That would be St. James's Palace, where she is now Harpist to the Prince of Wales. Reviving a dormant centuries-old tradition (the last royal harpist was appointed in 1871), Prince Charles sent word around: Get me a harpist aged 19 to 25. The quest ended in the four-bedroom London flat that Finch, whose former teacher was on the prince's selection committee, shares with three other young students at the Royal Academy of Music. "My flatmate Nick said I had a call from the palace, and I said, 'Yeah, right,' " she recalls. But when the royal staff explained the situation, she says, "I felt pure excitement." And nerves: To get ready for her debut performance as royal harpist in May, Finch downed two bananas: She can't eat anything else before playing. ("I also have to find a corridor so I can pace around," she explains.) The reviews crowned her evening: "You dazzled the room with your virtuosity and musicality," Prince Charles wrote her.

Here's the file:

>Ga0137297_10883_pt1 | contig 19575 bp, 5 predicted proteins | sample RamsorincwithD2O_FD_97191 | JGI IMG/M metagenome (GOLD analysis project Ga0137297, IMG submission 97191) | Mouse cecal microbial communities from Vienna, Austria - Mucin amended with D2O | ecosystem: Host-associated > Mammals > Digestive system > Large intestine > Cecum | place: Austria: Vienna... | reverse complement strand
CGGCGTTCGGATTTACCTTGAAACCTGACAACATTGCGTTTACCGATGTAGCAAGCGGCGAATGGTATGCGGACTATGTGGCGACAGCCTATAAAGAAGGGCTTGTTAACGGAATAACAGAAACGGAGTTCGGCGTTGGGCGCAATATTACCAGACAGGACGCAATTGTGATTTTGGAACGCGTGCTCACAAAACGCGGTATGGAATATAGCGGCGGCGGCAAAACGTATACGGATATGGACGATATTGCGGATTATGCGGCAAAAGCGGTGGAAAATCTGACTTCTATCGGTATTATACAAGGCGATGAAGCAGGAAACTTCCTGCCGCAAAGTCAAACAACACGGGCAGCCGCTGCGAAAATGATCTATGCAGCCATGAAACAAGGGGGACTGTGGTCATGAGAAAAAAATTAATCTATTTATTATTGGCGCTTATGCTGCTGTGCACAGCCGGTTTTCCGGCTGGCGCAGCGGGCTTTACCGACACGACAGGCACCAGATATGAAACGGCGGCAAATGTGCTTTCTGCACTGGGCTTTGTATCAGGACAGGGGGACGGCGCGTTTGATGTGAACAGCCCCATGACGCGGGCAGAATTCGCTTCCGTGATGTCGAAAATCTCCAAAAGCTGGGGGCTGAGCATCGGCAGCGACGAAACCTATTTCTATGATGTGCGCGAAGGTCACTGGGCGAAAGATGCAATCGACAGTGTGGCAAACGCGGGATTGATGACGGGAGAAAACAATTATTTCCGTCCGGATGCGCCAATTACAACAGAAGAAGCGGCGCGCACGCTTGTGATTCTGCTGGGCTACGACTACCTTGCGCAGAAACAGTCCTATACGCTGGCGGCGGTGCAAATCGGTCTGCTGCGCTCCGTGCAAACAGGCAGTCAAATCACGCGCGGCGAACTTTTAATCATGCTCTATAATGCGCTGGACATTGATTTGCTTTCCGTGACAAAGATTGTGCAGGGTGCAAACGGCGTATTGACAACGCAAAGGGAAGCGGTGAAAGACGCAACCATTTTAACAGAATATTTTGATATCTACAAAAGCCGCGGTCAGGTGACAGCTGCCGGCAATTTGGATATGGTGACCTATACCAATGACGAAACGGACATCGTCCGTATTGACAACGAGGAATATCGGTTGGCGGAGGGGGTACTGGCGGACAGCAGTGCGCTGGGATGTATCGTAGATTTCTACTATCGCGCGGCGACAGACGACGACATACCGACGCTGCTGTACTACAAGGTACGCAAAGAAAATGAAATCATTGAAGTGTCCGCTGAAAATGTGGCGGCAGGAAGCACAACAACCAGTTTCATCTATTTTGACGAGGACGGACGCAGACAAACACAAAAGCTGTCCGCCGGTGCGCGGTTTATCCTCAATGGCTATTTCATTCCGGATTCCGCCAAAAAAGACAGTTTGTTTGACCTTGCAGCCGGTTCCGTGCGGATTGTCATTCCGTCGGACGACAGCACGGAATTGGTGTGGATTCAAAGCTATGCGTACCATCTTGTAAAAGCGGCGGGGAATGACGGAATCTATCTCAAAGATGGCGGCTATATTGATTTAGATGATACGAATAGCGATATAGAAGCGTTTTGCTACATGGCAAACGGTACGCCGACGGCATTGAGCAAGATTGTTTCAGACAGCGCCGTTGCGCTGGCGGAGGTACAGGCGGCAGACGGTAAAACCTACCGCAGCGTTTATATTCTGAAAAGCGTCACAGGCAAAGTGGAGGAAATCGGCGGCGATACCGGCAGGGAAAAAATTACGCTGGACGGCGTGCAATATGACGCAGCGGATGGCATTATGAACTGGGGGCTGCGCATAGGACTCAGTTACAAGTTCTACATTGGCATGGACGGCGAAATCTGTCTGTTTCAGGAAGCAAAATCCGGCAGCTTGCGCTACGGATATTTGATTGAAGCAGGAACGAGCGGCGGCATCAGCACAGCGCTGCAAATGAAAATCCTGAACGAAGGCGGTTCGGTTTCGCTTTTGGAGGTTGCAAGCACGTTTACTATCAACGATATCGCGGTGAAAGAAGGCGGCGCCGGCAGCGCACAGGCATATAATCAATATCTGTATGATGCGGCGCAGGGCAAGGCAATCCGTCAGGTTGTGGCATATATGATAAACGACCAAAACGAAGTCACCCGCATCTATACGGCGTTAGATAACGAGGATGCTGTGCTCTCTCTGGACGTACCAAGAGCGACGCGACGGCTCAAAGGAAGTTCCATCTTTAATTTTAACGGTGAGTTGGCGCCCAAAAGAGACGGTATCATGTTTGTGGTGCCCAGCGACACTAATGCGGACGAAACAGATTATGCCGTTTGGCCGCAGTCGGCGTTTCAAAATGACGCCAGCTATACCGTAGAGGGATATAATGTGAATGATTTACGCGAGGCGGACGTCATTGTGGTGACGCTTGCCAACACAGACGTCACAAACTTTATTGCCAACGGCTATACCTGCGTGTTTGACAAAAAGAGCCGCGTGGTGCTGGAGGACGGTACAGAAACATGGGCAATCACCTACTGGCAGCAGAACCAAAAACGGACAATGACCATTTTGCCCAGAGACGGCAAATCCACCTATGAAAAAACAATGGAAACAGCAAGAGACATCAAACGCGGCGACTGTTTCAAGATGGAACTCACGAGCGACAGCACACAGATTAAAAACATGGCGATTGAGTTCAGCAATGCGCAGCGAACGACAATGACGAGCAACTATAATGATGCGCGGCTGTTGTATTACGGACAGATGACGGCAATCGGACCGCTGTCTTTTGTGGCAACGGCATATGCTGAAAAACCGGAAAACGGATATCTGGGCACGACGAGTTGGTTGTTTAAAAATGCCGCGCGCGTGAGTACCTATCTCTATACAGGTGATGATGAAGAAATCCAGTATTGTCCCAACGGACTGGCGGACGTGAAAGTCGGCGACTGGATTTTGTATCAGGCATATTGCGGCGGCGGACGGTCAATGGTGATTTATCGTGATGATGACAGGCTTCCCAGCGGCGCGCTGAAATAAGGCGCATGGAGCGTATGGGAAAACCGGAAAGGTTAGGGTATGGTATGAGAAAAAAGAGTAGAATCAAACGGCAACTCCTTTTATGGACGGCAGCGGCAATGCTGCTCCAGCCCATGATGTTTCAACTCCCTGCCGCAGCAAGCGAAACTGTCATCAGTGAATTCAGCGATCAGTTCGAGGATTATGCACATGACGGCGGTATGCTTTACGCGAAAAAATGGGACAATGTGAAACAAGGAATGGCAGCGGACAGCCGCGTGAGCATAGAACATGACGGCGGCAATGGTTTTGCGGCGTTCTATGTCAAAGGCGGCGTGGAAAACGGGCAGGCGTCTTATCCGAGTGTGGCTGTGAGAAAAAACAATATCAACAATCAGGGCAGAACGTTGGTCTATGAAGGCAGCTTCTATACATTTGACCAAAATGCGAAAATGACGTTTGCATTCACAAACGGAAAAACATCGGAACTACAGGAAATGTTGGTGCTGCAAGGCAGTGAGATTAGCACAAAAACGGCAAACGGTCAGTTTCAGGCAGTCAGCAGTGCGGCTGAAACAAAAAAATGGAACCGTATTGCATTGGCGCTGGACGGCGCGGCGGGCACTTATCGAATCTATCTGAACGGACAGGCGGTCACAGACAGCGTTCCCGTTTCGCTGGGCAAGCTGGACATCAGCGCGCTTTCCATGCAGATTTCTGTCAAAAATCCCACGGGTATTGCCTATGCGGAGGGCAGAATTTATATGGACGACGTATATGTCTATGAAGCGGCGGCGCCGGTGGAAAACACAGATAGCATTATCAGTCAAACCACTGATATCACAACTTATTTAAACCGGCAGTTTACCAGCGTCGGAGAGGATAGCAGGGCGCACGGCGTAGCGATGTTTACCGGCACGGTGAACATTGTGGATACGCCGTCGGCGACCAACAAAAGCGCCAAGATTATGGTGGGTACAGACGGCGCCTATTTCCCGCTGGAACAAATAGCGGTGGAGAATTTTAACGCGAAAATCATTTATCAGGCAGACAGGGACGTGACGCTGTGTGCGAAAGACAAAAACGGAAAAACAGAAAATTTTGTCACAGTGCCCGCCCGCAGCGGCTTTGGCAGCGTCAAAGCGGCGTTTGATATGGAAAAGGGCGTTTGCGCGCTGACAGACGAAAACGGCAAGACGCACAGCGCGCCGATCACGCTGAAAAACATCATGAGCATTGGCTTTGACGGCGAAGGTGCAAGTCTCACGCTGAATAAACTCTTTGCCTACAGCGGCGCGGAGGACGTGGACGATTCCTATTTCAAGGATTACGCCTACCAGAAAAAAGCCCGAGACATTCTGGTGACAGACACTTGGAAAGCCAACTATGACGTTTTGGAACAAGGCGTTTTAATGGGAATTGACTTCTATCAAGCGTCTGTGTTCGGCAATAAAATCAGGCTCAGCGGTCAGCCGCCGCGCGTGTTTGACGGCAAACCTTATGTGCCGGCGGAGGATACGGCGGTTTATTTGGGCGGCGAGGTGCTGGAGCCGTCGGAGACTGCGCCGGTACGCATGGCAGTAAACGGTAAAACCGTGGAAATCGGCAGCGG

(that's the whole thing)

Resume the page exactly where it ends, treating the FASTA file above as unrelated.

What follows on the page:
Heady stuff for a girl from the village of Llanon, Wales. Finch, the youngest of three children born to Chris, 49, who works for an agricultural agency, and Marianne, 50, a college librarian and piano teacher (they are separated), also picked up a nifty gold brooch and a $3,750-a-year stipend (for about 12 gigs a year), but there has been a price: "I gave up my childhood to harp practice," she says. Making up for lost time, she has begun imperiling her career with in-line skating adventures. "It is a risk," Finch says, "but I have to do a few normal things."
Every day is casual day when you're a 20-year-old music student. So Catrin Finch's roommates suspected something was up when they started seeing her in dresses instead of jeans. "I kept having to dress up really posh for my visits to the palace," she says.